Back from Christmas in Seattle, I stepped into McDonald’s here in Mahomet expecting my usual warm greeting. Instead I heard an angry voice approaching and asking, “What’s your name?” I saw Patricia storming towards me and I smiled and said, “Merry Christmas.”
“Is your name Jim?”
“Are you that Jim Matthews that writes for the paper?”
Oh-oh. This didn’t sound as if it were going the “I-love-your-column” route.
“Why did you call me ‘Patty’ in the newspaper when you know my name is ‘Patricia’?”
I had no answer for this. Normally I have no idea of what I have written the previous week. My ever-diminishing little grey cells are hard put to remember what I am working on for the week to come. I concentrated. “Patty?” I had written something very complimentary about my favorite McDonald’s greeter/food-bringer/entertainer in my Thanksgiving column, but now you were asking me to remember something from over a month ago. I only knew this woman as “Patricia.” I have no idea why I would have referred to her as “Patty.”
Apparently another customer had shown Patricia my column on his phone. How my column got on his phone, I’ll never know. Undoubtedly, he took a picture of it since The Citizen does not make columns available electronically (Editor’s note: Opinions columns in The Citizen now are newly available online at mcitizen.com). And please don’t ask me why. I just write the darn things, I don’t make policy about them.
Anyway, I checked my original copy and yes, I did refer to my now former friend as “Patty” instead of “Patricia.” I have no idea why, unless I was trying to stir up trouble. I have been known to do that. I used to go into class every once in awhile and seek to know how confident my students were in their ability to hear what I said in French. I would come into class and say something so stupid it defied belief to see how my students would react.
I loved to teach plays and stories by the absurdist Romanian writer Ionesco. I particularly liked his detective stories. From Poe and Doyle in the 19th century until the present day, this genre of literature is based on rational logic. The detective is able to identify the thief or the murderer by establishing a chain of logic that he or she follows to an inevitable conclusion. As Holmes was wont to remind us, once you have eliminated all other possibilities, whichever remains, however implausible, must be true. Holmes was a devotee of Euclidean geometry. Logic has rules. A single line is defined by two unique points in space. Up is up and down is down. Hands go up during a stickup and murdered bodies fall down. The windowless room where the body was found was locked from the inside. Hmmmm. A puzzle to solve.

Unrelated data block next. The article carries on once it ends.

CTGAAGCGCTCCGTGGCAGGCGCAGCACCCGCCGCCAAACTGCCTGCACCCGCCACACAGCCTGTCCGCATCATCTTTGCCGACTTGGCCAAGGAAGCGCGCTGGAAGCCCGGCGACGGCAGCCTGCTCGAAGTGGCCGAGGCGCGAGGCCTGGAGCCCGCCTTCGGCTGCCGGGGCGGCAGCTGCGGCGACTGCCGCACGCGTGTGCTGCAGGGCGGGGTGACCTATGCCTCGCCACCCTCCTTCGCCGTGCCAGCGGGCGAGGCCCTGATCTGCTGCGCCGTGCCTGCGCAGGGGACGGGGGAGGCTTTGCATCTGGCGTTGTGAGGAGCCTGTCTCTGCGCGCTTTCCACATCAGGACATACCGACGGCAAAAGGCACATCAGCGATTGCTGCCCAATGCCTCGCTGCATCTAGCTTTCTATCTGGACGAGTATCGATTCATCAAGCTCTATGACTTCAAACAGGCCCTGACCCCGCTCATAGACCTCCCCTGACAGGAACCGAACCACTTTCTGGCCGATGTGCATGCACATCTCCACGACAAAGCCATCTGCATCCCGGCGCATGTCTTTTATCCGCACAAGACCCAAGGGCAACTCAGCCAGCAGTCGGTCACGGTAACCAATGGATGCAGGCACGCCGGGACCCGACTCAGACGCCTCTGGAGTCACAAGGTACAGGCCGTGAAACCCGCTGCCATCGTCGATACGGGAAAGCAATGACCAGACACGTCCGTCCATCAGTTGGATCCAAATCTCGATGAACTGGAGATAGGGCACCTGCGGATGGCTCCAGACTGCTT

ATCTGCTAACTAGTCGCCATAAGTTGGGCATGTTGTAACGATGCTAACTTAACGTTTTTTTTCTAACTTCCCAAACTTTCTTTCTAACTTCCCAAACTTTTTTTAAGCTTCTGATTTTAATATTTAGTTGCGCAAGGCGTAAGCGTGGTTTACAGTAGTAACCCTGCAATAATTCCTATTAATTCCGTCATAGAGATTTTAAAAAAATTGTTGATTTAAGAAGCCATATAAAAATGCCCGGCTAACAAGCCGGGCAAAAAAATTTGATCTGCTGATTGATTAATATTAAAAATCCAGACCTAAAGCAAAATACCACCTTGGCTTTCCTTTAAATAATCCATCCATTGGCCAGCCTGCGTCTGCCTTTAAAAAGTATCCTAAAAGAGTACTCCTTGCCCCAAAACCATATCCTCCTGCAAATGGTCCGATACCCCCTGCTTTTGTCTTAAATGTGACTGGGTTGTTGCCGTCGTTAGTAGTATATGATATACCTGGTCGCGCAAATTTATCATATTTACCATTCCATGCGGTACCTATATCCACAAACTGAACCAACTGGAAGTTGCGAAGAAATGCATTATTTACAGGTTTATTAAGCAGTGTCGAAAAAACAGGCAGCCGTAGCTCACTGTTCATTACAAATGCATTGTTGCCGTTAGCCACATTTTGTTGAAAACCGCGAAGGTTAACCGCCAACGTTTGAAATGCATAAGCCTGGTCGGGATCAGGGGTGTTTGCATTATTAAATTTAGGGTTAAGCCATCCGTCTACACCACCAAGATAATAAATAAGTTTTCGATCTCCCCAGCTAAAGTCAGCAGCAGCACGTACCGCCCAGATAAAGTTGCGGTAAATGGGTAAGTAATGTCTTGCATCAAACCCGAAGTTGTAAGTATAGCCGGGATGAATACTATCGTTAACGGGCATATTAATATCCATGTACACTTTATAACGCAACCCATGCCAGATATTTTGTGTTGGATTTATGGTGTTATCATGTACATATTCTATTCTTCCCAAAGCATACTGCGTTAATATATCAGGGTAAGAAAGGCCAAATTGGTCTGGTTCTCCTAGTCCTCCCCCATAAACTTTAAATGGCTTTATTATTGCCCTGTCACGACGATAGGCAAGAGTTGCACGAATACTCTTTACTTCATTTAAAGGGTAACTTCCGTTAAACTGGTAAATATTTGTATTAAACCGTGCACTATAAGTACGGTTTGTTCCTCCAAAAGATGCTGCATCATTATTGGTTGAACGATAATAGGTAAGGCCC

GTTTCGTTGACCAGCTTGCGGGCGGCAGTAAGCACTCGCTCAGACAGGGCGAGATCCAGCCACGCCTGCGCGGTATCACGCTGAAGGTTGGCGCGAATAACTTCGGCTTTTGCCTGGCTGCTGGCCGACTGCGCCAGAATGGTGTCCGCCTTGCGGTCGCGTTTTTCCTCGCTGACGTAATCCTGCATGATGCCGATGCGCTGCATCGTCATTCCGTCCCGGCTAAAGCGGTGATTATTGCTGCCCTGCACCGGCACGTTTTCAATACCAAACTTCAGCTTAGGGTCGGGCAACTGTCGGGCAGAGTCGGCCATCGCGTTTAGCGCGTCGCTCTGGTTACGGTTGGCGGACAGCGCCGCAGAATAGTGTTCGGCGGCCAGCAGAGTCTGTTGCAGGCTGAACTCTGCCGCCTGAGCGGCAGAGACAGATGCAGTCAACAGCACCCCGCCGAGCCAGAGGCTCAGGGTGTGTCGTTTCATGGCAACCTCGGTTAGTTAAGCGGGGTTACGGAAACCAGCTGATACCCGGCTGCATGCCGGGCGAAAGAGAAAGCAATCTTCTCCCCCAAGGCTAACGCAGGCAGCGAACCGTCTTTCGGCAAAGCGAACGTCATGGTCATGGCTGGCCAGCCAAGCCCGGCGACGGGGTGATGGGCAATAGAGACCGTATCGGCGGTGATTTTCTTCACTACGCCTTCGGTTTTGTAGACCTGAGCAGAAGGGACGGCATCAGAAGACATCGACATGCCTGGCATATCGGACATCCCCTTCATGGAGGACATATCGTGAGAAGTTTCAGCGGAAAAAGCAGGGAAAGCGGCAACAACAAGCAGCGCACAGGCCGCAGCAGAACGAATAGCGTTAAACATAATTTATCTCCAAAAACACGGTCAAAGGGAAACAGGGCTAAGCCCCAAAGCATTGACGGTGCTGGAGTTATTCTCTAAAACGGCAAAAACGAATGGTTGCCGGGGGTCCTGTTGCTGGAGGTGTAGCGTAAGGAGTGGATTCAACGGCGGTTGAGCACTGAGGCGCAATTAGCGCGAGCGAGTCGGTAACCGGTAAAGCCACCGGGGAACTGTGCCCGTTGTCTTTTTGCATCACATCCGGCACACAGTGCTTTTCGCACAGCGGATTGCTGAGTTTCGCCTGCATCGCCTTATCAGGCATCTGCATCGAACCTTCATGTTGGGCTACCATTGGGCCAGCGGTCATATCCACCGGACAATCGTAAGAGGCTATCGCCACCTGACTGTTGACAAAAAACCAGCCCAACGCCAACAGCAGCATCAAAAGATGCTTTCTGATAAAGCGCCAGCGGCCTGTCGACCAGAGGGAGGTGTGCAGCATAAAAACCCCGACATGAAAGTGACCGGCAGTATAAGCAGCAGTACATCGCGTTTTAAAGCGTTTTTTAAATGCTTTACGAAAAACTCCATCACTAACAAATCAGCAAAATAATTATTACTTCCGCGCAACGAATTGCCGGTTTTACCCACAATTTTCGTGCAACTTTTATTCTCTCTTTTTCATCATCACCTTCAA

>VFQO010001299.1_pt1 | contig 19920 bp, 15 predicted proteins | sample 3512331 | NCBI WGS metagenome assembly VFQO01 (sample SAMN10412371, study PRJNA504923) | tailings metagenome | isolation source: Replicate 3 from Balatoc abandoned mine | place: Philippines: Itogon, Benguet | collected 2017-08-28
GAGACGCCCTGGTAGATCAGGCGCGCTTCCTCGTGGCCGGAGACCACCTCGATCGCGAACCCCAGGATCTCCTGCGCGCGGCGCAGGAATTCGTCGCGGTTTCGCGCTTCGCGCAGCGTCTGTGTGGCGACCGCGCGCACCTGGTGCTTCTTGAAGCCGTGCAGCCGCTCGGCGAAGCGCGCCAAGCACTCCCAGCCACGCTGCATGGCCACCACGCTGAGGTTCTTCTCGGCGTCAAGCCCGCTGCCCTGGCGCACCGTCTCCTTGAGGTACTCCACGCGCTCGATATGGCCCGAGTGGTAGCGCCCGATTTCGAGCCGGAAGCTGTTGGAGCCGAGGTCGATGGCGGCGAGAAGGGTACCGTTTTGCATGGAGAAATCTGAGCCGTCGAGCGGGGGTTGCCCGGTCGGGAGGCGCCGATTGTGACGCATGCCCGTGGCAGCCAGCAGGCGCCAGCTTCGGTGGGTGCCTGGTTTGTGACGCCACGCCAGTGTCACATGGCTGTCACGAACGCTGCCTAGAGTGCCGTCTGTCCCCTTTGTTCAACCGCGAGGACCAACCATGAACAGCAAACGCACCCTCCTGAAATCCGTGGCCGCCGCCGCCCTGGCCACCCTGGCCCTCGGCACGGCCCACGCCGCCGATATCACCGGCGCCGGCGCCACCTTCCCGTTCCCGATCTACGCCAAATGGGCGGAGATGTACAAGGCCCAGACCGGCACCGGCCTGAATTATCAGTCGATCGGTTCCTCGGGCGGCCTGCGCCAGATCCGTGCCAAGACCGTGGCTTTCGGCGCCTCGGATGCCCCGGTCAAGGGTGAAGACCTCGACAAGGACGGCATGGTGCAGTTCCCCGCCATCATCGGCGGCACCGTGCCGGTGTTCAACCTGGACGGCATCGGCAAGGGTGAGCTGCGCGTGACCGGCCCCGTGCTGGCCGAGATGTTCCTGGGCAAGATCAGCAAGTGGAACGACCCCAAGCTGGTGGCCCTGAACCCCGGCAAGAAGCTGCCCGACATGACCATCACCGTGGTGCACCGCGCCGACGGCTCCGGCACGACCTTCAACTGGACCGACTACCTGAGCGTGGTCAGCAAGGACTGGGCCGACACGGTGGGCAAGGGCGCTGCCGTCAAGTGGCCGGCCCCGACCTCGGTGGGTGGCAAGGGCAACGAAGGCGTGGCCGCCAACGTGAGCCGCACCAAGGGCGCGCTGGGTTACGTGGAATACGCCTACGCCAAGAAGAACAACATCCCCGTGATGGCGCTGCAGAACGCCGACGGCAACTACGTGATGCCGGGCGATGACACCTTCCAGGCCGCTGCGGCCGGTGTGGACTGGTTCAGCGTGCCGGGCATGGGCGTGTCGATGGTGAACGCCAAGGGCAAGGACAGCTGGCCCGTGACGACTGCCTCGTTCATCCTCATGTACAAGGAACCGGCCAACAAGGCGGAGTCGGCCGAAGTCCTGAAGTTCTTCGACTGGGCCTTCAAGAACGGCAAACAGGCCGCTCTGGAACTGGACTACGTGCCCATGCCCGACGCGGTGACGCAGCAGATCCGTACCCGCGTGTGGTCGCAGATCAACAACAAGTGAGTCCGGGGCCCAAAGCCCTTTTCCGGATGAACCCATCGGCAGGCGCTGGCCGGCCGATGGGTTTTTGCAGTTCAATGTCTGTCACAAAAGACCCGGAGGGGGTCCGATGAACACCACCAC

Ionesco’s detective stories took place in a non-Euclidean universe much closer to our own. Two unique points in space may define an infinite number of lines. Space is made up of not squares and rectangles but spheres and parabolas. Two seemingly intersecting lines may stretch to infinity and never cross, drawing always closer to one another but never actually touching.
Ionesco’s crime solvers see the evidence piling up pointing to the butler; they immediately reverse course and look in the opposite direction since theirs is an illogical universe. Up is down, in is out. If the incriminating evidence points to the butler, he is the last person we will accuse. The contemporary BBC version of Holmes refers to himself as a “high-functioning sociopath” trapped in an addiction to rationality.
Eugene Ionesco once covered a Nuremberg rally in Nazi Germany as a journalist. He abhorred Naziism and Hitler. Yet when hundreds of thousands of arms around him raised in the Nazi salute he found it very difficult to keep his arm at his side. He had to concentrate with absolute will to keep his arm down, so powerful was the pull of mass movement. He said it affected him like gravity, almost impossible to resist. Though he thought Naziism an unspeakable evil, it was all he could do to keep from offering a Nazi salute.
André Gide once speculated in a novel that the perfect crime would be one without motivation. The example he used was the man who seized a fellow passenger on a train and simply chucked him out the window. As TV detectives constantly remind us: means, motive, opportunity. Gide thought that by eliminating motive, the crime might well be impossible to solve. Fans of “Law and Order” will all shout, “Nay, nay.” I will stand with Ryan Reynolds’ character in the film “6 Underground” who says that we all watch too much television. Life does not end on the hour with all details accounted for.
I have wandered a long way from where Patricia and I began. I have apologized profusely to her, but she wants to keep that on the down low so that she can tease me about it for weeks to come. I told her that it is fine by me because all publicity is in the end good publicity. As “Cheers” established, we all like to go to a place where everybody knows our name. Or something close to our name. The column brought to you by Patty and Jim McMaster. Sammy, pour one for me and my friend Eugene here.